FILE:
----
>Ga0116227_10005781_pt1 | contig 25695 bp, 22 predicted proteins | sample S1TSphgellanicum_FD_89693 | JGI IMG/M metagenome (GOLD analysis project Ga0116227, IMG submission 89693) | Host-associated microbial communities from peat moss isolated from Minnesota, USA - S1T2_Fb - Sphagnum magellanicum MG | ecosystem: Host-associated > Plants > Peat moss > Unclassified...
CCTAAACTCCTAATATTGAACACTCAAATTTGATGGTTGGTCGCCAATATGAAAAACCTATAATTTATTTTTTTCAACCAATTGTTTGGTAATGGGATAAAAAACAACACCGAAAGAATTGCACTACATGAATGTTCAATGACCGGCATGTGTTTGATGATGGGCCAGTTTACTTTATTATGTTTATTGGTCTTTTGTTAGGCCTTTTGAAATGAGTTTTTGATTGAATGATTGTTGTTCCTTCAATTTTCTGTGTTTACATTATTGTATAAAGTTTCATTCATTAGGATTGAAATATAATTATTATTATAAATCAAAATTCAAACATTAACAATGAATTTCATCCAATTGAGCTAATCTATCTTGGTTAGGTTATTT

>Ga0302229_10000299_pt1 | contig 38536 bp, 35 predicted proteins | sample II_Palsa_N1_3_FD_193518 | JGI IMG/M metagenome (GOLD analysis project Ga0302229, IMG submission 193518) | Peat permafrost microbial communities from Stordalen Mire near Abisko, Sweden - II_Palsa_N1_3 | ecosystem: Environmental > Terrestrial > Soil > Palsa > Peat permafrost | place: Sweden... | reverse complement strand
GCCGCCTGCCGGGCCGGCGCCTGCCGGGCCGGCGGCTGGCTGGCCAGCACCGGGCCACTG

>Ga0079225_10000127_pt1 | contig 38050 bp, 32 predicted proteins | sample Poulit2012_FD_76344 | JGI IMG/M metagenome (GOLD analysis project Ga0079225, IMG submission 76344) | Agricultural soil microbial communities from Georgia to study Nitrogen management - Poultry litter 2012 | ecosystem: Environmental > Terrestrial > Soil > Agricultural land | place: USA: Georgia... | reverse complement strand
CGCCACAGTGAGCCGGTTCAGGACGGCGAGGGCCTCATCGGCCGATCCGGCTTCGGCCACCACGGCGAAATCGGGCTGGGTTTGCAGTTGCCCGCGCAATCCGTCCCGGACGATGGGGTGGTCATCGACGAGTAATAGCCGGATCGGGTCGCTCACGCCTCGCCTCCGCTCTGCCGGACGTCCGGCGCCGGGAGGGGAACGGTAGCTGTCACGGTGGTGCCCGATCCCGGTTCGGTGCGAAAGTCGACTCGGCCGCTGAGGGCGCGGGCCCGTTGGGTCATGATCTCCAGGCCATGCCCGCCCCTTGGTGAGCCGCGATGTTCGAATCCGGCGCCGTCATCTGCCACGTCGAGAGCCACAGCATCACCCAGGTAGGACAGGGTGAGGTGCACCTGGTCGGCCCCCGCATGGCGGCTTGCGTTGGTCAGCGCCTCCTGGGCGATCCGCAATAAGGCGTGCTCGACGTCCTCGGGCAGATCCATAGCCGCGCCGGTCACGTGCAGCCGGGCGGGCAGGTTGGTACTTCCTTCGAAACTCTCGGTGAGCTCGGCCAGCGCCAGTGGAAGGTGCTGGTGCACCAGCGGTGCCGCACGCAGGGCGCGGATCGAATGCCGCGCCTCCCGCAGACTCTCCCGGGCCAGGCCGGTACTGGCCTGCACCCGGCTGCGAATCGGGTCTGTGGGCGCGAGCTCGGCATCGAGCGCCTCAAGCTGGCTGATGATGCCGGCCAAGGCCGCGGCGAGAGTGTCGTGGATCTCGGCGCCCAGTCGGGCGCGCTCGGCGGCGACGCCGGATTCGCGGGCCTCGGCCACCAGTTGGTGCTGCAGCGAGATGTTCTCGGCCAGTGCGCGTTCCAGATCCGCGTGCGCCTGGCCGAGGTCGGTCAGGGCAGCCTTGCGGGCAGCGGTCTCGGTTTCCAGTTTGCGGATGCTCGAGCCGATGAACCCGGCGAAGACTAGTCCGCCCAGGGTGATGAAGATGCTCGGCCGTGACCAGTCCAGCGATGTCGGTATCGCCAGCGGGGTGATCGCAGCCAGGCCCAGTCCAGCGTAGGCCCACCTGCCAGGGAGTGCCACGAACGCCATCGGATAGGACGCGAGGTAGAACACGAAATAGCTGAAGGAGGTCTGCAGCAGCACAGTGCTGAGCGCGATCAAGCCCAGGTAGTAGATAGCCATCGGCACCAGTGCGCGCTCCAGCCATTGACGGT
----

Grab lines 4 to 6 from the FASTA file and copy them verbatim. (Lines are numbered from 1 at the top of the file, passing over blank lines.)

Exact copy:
GCCGCCTGCCGGGCCGGCGCCTGCCGGGCCGGCGGCTGGCTGGCCAGCACCGGGCCACTG

>Ga0079225_10000127_pt1 | contig 38050 bp, 32 predicted proteins | sample Poulit2012_FD_76344 | JGI IMG/M metagenome (GOLD analysis project Ga0079225, IMG submission 76344) | Agricultural soil microbial communities from Georgia to study Nitrogen management - Poultry litter 2012 | ecosystem: Environmental > Terrestrial > Soil > Agricultural land | place: USA: Georgia... | reverse complement strand
CGCCACAGTGAGCCGGTTCAGGACGGCGAGGGCCTCATCGGCCGATCCGGCTTCGGCCACCACGGCGAAATCGGGCTGGGTTTGCAGTTGCCCGCGCAATCCGTCCCGGACGATGGGGTGGTCATCGACGAGTAATAGCCGGATCGGGTCGCTCACGCCTCGCCTCCGCTCTGCCGGACGTCCGGCGCCGGGAGGGGAACGGTAGCTGTCACGGTGGTGCCCGATCCCGGTTCGGTGCGAAAGTCGACTCGGCCGCTGAGGGCGCGGGCCCGTTGGGTCATGATCTCCAGGCCATGCCCGCCCCTTGGTGAGCCGCGATGTTCGAATCCGGCGCCGTCATCTGCCACGTCGAGAGCCACAGCATCACCCAGGTAGGACAGGGTGAGGTGCACCTGGTCGGCCCCCGCATGGCGGCTTGCGTTGGTCAGCGCCTCCTGGGCGATCCGCAATAAGGCGTGCTCGACGTCCTCGGGCAGATCCATAGCCGCGCCGGTCACGTGCAGCCGGGCGGGCAGGTTGGTACTTCCTTCGAAACTCTCGGTGAGCTCGGCCAGCGCCAGTGGAAGGTGCTGGTGCACCAGCGGTGCCGCACGCAGGGCGCGGATCGAATGCCGCGCCTCCCGCAGACTCTCCCGGGCCAGGCCGGTACTGGCCTGCACCCGGCTGCGAATCGGGTCTGTGGGCGCGAGCTCGGCATCGAGCGCCTCAAGCTGGCTGATGATGCCGGCCAAGGCCGCGGCGAGAGTGTCGTGGATCTCGGCGCCCAGTCGGGCGCGCTCGGCGGCGACGCCGGATTCGCGGGCCTCGGCCACCAGTTGGTGCTGCAGCGAGATGTTCTCGGCCAGTGCGCGTTCCAGATCCGCGTGCGCCTGGCCGAGGTCGGTCAGGGCAGCCTTGCGGGCAGCGGTCTCGGTTTCCAGTTTGCGGATGCTCGAGCCGATGAACCCGGCGAAGACTAGTCCGCCCAGGGTGATGAAGATGCTCGGCCGTGACCAGTCCAGCGATGTCGGTATCGCCAGCGGGGTGATCGCAGCCAGGCCCAGTCCAGCGTAGGCCCACCTGCCAGGGAGTGCCACGAACGCCATCGGATAGGACGCGAGGTAGAACACGAAATAGCTGAAGGAGGTCTGCAGCAGCACAGTGCTGAGCGCGATCAAGCCCAGGTAGTAGATAGCCATCGGCACCAGTGCGCGCTCCAGCCATTGACGGT